Kenai's council sets clerk salary, approves rezone

Almost a month after selecting a new city clerk, Kenai’s city council finalized her starting salary in a lengthy executive session Wednesday night.


According to the council’s action Wednesday, when former Bethel city clerk Sandra Modigh starts working for Kenai in December, she will be making $70,000 per year. The contract includes a provision for Modigh’s salary to be raised after her six-month performance review. Modigh was selected during an Oct. 7 special meeting.

The council also took action on a number of other items at its regular meeting Wednesday, including accepting grants, rezoning a piece of land and discussing the process for appointing planning and zoning commissioners.
The council heard a motion from councilman Bob Molloy to postpone the rezone of land near Bridge Access Road owned by City Manager Rick Koch, but instead approved rezoning the property from Rural Residential to Heavy Industrial in a 5-2 vote.

Molloy and Councilman Mike Boyle voted against the rezone.

Molloy said he didn’t see that anything had been done improperly in the past, but wanted to have an acting city manager, under advisement from an independent city planner and attorney, vet the application before the council passed it.

“For me this isn’t personal, it’s business,” Molloy said. “... I think this is really just the cost of doing business,” he said.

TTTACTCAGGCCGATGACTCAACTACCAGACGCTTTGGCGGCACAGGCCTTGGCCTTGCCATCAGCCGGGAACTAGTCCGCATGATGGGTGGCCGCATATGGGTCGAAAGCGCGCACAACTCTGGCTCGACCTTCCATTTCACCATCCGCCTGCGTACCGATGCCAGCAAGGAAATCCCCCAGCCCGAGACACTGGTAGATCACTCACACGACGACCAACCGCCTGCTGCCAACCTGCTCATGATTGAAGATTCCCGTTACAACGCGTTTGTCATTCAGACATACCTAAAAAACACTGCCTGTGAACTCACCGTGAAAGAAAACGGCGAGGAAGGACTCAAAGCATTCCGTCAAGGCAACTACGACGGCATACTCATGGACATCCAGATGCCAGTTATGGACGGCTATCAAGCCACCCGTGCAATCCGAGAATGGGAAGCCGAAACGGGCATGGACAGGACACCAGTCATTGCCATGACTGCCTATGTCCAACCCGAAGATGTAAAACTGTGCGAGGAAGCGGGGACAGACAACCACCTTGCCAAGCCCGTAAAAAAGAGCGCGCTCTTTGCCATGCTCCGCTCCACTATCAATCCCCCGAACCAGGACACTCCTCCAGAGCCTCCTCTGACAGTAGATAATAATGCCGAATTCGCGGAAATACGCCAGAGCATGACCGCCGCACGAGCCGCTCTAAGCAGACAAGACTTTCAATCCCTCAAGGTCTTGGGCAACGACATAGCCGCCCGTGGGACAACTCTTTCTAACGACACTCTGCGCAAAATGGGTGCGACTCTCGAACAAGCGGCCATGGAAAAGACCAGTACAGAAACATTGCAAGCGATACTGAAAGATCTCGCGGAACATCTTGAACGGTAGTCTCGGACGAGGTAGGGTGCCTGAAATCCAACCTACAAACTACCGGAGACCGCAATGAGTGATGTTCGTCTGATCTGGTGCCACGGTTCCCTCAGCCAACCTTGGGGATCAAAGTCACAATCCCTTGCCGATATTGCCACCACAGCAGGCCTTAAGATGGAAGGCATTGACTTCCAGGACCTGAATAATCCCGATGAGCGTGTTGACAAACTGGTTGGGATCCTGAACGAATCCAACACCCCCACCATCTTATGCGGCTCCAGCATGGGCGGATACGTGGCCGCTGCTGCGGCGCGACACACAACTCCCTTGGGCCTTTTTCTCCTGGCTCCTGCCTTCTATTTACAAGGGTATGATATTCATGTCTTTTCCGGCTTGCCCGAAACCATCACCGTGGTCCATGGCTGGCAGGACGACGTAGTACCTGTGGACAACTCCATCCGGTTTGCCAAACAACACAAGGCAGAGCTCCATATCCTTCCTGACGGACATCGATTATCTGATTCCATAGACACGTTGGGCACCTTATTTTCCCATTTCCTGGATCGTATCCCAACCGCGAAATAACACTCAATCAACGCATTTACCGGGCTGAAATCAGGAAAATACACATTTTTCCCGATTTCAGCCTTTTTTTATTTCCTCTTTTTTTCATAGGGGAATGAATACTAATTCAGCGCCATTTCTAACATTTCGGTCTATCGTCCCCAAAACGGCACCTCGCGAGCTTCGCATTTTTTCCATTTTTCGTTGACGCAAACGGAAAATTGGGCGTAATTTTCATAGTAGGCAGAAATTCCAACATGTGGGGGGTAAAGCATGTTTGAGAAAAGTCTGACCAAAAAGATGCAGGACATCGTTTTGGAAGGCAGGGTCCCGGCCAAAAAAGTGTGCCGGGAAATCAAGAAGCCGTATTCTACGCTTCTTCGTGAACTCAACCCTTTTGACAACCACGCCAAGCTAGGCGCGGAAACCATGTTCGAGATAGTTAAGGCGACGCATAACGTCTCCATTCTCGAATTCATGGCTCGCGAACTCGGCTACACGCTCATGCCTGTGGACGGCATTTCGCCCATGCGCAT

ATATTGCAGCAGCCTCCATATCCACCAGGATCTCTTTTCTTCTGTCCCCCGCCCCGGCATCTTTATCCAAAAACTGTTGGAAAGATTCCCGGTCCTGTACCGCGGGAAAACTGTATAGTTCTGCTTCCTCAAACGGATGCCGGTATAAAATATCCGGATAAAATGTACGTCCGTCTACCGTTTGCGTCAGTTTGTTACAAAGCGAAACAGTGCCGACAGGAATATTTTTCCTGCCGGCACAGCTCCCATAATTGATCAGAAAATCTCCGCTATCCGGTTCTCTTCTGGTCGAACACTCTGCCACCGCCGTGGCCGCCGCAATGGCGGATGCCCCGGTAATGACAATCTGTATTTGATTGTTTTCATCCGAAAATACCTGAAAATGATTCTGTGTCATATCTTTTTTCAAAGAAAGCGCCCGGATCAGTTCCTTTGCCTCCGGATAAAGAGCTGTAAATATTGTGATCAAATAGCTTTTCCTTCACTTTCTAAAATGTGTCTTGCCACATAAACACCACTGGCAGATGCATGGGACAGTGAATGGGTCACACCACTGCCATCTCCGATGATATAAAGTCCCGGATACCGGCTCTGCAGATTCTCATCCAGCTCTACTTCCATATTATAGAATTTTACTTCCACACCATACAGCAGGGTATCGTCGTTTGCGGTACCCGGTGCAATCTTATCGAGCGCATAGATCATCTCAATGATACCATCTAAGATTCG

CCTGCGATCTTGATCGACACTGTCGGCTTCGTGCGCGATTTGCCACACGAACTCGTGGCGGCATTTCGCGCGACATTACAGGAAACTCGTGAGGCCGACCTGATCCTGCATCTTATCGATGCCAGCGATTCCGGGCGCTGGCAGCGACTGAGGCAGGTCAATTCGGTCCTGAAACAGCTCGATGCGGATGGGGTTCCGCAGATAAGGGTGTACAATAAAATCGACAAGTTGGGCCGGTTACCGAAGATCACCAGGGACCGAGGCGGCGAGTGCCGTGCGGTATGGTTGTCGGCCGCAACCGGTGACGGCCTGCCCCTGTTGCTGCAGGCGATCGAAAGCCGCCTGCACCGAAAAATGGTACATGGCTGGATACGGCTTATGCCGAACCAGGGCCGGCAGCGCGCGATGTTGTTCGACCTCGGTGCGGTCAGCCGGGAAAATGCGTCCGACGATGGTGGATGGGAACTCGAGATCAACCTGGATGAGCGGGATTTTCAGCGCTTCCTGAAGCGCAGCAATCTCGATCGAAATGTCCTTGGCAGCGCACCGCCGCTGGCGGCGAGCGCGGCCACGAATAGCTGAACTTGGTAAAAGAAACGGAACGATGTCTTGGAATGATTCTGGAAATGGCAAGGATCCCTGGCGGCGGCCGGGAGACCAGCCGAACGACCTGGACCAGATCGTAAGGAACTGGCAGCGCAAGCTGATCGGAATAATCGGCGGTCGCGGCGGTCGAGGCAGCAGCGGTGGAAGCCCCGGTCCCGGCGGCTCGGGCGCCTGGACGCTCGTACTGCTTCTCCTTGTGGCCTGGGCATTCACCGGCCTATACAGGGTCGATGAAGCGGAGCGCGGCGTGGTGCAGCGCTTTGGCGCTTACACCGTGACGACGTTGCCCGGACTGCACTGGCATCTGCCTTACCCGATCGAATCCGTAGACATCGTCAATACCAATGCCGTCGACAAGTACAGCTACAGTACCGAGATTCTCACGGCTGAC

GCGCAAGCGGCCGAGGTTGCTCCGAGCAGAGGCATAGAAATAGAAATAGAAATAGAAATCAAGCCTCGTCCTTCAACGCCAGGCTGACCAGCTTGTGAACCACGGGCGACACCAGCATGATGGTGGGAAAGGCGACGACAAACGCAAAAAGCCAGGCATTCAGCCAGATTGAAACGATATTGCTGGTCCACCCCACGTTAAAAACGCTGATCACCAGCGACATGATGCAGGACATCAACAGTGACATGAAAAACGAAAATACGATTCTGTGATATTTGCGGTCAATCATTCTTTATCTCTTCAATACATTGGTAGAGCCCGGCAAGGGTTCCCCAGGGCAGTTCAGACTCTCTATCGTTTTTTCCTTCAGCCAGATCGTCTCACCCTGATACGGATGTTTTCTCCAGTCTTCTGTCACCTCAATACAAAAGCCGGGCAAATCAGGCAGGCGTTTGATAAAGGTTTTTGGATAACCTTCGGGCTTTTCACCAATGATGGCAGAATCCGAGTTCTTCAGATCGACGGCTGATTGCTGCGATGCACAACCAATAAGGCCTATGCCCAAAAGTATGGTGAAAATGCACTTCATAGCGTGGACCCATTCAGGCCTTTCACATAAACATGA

He also said the council could consider other options, like a conditional use permit or split zone, with additional time to look at the matter.

Former Planning and Zoning commissioner and current Councilman Tim Navarre said the commission had considered those options, but determined that the rezone was best. That body approved the rezone in October and passed it along to the council for discussion.

“We have to trust people and I believe this was done in a very professional manner,” Navarre said.

Councilmen Ryan Marquis, Brian Gabriel and Terry Bookey both said they agreed with Navarre that there weren’t red flags that would require additional oversight in how the rezone application was handled.

Koch applied for the rezone in order to build a shop on his property. The property is adjacent to other industrial areas, and also has residential neighbors.

The council also considered an ordinance that would change the process for finding new members for the planning and zoning commission.

The ordinance, which was brought forward by councilmen Molloy and Bookey, adjusted the application process for potential commissioners.

After public testimony, comments from city council members and a long procedural discussion, the council ultimately voted to postpone their decision.

The council will hold a work session on the ordinance Nov. 28, and then it will return to the Dec. 6 council meeting for a public hearing and vote on Molloy and Bookey’s ordinance.

The council also added nearly $3 million to the city’s coffers with little discussion.

Molly Dischner can be reached at